A Return to the Rule of Honor

A Return to the Rule of Honor

“honor conveys the idea of values that cannot be bought and sold”

Throughout history, two sides, two economic outlooks, two lifestyles have long opposed each other as if engaged in constant combat.

On the one side, there is the rule of money with a set of secular values, which include quantity, function, efficiency, and utility. This rule tends to reduce everything to terms of self-interest, matter, and production.

On the other side is another rule with its own set of values that opposes that of money. We experience some difficulty in naming this opposing rule. Many authors have written about it using words like “moral,” “status,” or “humane” to describe it. They list virtue, tradition, or prestige as its attributes. However, the overwhelming tide of change wrought by our industrial society has so undermined the meaning of these terms as to render difficult the task of finding a word that characterizes this rule entirely.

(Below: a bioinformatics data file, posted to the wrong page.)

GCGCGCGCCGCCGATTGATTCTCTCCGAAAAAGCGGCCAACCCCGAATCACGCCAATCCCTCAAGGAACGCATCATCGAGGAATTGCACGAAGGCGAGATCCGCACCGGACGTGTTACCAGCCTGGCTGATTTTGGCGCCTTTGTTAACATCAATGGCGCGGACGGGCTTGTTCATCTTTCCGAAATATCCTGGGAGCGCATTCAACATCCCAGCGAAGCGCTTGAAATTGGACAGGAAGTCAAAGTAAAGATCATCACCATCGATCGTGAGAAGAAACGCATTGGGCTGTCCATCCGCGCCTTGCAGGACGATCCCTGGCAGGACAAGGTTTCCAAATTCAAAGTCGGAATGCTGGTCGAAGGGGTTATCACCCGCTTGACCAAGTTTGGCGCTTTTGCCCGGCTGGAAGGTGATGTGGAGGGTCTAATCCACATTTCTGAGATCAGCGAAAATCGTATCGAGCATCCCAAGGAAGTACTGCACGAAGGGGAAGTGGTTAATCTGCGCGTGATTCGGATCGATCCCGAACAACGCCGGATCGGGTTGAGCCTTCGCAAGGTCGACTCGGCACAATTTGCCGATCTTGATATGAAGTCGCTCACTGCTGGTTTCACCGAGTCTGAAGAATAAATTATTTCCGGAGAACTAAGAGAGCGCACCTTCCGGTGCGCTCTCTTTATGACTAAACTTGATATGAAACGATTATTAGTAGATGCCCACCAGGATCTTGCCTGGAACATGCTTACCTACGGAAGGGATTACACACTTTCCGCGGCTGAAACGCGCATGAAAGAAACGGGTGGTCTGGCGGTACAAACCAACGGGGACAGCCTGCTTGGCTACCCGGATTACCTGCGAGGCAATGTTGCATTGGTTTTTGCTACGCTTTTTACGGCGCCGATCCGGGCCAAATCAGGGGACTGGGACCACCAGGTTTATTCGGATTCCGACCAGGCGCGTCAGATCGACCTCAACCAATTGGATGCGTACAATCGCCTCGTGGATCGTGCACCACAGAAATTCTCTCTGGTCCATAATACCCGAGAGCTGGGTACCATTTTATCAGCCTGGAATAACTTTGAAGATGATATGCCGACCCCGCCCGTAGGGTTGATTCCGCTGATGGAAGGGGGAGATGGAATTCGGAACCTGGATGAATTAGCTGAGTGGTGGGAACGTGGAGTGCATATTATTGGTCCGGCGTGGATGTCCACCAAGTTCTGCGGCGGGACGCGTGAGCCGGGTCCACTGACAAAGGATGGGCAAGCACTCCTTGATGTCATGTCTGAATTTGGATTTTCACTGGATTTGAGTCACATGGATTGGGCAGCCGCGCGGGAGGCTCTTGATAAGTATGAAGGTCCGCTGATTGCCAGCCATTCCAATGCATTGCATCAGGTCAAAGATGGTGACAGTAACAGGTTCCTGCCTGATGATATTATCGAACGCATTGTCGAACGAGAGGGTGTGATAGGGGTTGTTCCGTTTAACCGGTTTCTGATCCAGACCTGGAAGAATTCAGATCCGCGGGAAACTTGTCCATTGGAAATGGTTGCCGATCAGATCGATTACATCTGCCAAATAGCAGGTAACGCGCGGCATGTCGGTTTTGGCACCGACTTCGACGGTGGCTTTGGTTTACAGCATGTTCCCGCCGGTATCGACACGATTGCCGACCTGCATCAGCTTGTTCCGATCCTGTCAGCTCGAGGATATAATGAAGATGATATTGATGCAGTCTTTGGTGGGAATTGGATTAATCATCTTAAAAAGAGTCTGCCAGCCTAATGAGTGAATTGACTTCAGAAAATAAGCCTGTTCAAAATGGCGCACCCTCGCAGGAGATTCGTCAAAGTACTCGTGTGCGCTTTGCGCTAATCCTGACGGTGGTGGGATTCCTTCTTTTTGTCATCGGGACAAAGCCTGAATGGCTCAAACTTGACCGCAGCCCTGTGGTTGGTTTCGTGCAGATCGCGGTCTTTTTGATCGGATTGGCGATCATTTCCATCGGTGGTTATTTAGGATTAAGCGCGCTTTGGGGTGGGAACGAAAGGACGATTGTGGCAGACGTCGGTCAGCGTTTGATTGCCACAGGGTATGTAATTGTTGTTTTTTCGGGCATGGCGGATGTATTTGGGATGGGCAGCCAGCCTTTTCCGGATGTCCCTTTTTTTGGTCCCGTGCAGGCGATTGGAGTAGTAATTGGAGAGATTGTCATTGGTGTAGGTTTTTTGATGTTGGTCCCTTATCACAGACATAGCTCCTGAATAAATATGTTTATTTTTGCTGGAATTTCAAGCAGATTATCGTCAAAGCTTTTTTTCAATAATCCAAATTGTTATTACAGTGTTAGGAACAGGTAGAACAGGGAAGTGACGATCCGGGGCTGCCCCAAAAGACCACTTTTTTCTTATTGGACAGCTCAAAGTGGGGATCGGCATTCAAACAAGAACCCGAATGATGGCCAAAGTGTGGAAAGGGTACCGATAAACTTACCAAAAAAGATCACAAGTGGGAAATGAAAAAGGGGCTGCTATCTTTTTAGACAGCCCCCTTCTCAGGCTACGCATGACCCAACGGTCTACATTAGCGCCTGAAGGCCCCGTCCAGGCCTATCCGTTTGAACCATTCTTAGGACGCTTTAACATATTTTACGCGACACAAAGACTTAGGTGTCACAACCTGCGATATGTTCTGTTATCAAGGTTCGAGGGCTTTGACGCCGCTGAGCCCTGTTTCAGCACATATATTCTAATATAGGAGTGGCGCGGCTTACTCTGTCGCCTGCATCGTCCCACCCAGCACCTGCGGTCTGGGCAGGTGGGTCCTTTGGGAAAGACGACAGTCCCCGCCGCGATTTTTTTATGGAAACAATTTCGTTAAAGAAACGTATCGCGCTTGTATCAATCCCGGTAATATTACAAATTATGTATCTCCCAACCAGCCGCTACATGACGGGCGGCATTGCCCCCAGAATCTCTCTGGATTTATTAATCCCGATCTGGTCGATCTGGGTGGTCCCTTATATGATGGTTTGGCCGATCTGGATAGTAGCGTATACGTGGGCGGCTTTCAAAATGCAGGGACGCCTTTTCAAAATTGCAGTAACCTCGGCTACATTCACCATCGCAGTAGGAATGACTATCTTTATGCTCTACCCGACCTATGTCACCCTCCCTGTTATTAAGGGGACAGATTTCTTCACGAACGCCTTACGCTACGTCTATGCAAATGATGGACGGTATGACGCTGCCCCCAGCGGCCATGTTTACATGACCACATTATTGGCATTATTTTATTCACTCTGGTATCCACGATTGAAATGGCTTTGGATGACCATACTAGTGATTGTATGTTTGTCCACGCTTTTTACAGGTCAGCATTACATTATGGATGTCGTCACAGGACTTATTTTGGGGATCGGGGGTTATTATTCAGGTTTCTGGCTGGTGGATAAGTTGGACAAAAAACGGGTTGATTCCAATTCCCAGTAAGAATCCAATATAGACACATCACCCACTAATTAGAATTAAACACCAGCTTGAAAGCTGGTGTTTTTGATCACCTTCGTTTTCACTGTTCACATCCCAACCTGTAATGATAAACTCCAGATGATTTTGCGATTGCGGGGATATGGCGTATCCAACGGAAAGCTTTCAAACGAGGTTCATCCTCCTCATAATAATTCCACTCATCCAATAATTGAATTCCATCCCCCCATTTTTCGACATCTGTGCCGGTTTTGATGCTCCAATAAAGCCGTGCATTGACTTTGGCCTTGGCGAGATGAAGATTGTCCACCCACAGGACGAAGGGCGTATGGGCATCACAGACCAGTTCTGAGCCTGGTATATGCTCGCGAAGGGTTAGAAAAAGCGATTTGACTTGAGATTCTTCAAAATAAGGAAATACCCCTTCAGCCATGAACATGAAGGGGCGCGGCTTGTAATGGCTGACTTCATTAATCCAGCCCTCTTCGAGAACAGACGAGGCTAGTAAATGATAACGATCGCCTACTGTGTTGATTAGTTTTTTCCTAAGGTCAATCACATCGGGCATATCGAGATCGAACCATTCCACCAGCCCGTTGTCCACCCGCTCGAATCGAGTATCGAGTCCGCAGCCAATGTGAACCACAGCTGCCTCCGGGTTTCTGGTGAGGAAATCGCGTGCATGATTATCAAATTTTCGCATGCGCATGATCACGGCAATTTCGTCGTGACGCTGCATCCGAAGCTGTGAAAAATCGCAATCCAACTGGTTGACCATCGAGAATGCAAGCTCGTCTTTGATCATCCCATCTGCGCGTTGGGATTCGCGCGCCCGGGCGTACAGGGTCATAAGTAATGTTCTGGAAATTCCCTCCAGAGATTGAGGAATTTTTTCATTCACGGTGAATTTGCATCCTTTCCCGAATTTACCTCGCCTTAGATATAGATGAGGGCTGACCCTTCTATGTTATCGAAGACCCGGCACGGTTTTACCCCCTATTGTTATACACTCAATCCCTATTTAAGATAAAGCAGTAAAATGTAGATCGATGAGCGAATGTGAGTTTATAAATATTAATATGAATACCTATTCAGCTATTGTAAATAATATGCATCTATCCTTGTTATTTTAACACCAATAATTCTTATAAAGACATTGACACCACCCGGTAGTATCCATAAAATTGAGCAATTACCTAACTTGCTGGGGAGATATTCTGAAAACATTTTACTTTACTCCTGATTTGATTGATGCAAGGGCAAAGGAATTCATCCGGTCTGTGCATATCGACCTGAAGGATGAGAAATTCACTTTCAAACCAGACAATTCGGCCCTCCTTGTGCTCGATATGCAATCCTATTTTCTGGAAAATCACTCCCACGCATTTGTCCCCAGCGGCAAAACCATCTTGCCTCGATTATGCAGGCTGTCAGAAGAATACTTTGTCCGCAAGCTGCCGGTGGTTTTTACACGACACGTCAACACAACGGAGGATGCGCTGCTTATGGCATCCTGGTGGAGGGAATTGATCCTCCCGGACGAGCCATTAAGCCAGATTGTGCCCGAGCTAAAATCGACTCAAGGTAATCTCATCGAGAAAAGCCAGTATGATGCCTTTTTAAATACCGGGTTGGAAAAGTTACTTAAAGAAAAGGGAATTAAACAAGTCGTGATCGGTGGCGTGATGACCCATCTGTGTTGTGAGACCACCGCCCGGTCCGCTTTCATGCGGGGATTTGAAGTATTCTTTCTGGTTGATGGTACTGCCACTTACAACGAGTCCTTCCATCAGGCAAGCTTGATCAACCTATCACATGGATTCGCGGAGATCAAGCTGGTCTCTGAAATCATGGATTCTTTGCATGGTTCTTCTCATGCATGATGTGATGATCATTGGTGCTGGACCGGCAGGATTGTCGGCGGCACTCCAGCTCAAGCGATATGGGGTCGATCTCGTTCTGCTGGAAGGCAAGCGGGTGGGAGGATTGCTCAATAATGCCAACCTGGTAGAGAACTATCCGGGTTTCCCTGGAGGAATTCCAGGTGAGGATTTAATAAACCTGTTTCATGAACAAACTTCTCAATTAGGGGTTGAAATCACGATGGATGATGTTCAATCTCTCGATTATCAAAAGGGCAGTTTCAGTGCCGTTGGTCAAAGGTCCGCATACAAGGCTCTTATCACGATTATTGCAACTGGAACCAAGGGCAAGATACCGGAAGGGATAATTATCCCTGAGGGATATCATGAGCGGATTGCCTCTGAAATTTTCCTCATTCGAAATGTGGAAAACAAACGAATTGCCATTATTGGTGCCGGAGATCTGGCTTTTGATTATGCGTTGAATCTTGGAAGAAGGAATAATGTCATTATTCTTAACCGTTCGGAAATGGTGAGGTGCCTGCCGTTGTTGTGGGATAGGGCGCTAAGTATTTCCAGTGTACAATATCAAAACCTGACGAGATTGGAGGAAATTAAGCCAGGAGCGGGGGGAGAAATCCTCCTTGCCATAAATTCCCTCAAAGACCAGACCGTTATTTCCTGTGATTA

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We think honor best describes this rule since the word survives less sullied from modernity’s brutal egalitarianism. Honor conveys the definition of an authentic esteem given to all that is excellent in a social atmosphere of respect, affection, and courtesy. It towers above that which is strictly material, functional, and practical.

By using the word honor instead of prestige, for example, we avoid the misunderstanding Subscription8.11of those who would confuse our order with vainglory, vanity, or pride. Rather, honor conveys the idea of values that cannot be bought and sold. It spreads the atmosphere of tranquility and temperance that we desire.